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After going left, the trail will start to make some curves, first to the right, then back left, then right again. It is in this area you will begin to notice that there are large rocks, some actual boulders in the enbankment to the left. You will also realize that you have been gently going downhill since entering the trail. Soon you will take a more steeper downhill hike on a section of trail which seems to always have water seeping down it.
At the bottom of this section you will rise on the trail a short (few feet) distance and find yourself on a ridge. This ridge, that you hiked down to, is the orginal elevation of Louisiana. The state has dropped over the centuries and is still sinking today. You will begin to see small valleys fall
away from the ridge now, and they can be pretty with rock formations strewn about them. The terrain to the sides of you here are reminicent of Mississippi hill country.
The hiking here is pleasant with gentle ups and downs along the trail. The views will begin to get wide to each side, with a feel of looking from a mountain ridge out to other ridges in the distance. The smell of pine will be in the air in spring, as well as wild Azelea and Dogwood. Keep an eye out for the gifts of the many horses which use the trail. Some sections of this trail will be muddy in periods of rain and the tracks of many animals will appear. Deer and hog are prevalent, as well as coyote. If you are very lucky, you could come across a bear track. I have actually seen bears on the Caroline Dorman Trail, but it is rare to even see signs of bear in the area.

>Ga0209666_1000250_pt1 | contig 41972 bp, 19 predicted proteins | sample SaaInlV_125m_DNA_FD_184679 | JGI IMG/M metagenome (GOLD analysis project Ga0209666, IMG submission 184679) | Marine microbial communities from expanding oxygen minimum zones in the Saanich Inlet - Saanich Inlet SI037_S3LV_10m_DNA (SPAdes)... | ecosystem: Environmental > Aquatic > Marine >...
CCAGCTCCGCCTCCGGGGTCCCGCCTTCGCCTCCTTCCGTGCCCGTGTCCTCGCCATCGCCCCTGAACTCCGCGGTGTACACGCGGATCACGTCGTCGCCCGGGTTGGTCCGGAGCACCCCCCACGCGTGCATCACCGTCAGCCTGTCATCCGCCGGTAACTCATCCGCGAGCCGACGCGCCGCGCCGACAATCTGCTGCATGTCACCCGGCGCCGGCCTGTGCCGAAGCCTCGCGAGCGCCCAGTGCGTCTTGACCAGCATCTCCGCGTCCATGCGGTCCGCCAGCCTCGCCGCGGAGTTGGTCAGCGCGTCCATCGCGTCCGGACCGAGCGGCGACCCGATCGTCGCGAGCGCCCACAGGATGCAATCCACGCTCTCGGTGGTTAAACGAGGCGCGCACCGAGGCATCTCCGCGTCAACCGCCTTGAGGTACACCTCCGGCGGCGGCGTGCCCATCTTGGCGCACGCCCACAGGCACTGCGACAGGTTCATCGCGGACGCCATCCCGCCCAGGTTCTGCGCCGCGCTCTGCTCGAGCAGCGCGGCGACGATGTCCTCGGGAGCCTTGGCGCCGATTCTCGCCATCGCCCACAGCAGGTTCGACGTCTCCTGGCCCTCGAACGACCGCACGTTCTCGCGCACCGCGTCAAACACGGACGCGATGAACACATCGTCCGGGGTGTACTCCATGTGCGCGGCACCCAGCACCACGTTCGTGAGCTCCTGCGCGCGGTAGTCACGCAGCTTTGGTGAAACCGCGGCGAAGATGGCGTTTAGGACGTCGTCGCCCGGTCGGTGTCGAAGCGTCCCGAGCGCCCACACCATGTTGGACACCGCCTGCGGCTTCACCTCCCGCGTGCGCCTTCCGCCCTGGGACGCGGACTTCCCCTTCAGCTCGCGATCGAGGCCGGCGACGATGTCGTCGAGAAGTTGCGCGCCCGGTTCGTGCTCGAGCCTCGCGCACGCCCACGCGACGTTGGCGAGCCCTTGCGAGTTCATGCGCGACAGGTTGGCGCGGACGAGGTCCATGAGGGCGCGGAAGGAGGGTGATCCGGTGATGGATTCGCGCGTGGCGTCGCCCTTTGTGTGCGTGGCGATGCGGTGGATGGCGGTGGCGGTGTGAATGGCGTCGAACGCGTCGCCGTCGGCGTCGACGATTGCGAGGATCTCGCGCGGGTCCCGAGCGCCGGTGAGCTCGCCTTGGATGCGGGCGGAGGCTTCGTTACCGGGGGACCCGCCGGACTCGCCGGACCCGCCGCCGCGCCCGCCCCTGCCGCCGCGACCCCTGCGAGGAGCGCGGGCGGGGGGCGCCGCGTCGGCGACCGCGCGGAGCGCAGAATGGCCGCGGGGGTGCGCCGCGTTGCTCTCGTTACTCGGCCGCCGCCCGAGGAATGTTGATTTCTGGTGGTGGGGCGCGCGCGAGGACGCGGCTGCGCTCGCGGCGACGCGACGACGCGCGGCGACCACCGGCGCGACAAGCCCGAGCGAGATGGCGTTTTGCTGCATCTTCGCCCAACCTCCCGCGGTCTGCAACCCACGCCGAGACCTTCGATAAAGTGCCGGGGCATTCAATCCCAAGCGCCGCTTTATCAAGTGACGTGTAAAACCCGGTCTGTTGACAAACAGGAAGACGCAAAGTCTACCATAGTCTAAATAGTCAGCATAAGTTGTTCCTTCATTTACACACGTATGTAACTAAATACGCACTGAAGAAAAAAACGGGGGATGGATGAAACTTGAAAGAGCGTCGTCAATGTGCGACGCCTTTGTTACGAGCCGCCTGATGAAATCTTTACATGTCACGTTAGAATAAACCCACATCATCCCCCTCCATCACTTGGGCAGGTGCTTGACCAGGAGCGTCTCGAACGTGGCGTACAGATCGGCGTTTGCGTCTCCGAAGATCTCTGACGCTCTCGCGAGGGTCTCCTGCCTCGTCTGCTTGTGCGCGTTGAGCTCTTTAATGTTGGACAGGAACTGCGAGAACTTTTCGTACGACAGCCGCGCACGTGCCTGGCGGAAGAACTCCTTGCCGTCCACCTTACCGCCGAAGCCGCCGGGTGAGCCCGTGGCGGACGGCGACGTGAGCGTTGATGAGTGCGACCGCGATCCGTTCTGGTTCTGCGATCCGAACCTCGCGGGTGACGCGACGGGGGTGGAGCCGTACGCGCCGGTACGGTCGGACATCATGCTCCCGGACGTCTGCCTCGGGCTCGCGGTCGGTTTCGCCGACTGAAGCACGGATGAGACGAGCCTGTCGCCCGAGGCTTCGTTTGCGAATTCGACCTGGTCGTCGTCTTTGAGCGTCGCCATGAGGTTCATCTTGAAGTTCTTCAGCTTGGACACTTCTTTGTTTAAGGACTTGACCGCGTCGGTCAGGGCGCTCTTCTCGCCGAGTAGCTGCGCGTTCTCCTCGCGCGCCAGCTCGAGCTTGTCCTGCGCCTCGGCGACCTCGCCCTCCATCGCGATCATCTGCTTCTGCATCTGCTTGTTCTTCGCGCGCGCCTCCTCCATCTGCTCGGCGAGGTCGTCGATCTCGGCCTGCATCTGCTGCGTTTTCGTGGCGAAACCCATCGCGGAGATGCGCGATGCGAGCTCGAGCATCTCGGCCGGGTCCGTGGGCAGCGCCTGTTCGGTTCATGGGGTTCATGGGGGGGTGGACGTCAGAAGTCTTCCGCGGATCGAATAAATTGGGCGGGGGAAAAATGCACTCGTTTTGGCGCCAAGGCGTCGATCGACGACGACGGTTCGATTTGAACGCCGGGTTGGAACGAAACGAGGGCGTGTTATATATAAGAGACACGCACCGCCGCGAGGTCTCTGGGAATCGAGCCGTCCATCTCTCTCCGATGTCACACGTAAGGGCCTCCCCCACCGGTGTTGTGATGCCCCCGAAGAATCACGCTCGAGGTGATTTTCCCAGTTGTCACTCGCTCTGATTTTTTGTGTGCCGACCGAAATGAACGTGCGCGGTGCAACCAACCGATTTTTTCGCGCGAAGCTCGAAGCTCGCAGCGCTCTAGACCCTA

At about 1 3/4 miles along the way, the ridge widens out and you come to a beautiful area of mixed hardwood and pines with scenery of the valleys on either side. Here you will begin to see evidence of campsites on the right hand side. These spots are great to use when you get a late afternoon start or have small children with you. It is an easy and quick hike in, and the view you are afforded in the spot is very pleasant and open.
One consideration of making camp anywhere in Kisatchie is food
storage. So often one is told in the Deep South that bears are not
a worry, you dont need to be real particular with your food. Well,
bears are becoming more prevalent in the area. The smell of any
food will attract them. The more likely charater that will be after
your food in the Deep South is raccoons.Whether it is from a bear
or a raccoon or any other animal, it is no fun to wake up and
discover your breakfast and luch have been swiped, or you pack
chewed through to get at the food. Hang your food from a tree.
This can be a challenge in LA and MS as pines are the pre-
domant tree, and branches hard to locate. Take the time to do
so, it is worth it in the end.